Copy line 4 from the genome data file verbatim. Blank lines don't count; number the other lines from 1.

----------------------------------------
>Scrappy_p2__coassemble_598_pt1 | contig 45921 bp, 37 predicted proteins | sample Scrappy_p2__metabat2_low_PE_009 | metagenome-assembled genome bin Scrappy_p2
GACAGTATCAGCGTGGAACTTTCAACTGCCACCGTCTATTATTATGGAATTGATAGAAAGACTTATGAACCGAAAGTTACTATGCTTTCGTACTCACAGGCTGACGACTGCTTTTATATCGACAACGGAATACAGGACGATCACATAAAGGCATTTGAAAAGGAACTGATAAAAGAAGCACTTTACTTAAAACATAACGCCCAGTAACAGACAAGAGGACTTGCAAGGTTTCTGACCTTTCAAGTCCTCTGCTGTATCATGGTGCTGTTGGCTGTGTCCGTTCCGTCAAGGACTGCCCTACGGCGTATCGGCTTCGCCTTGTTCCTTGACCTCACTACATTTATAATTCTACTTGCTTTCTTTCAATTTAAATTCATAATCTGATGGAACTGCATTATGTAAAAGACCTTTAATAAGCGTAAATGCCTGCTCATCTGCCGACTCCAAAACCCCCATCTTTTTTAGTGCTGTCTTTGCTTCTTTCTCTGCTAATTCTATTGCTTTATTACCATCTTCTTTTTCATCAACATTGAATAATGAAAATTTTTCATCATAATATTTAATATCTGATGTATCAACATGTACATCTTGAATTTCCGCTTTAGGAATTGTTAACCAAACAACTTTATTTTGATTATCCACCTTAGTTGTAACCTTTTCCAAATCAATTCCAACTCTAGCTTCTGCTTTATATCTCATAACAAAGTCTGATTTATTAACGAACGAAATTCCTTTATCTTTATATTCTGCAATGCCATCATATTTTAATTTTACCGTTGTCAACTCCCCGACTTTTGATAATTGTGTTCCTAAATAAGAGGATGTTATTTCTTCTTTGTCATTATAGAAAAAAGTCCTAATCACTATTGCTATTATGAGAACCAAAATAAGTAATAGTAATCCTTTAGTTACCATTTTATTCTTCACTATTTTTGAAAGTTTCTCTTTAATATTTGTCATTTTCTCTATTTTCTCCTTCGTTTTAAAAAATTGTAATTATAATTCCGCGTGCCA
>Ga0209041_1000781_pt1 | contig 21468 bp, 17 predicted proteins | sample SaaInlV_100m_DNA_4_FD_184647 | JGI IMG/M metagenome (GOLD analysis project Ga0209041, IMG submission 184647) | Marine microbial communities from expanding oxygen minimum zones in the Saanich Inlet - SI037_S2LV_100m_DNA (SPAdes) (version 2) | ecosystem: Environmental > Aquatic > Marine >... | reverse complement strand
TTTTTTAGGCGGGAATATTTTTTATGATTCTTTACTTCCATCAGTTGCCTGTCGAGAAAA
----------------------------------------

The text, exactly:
TTTTTTAGGCGGGAATATTTTTTATGATTCTTTACTTCCATCAGTTGCCTGTCGAGAAAA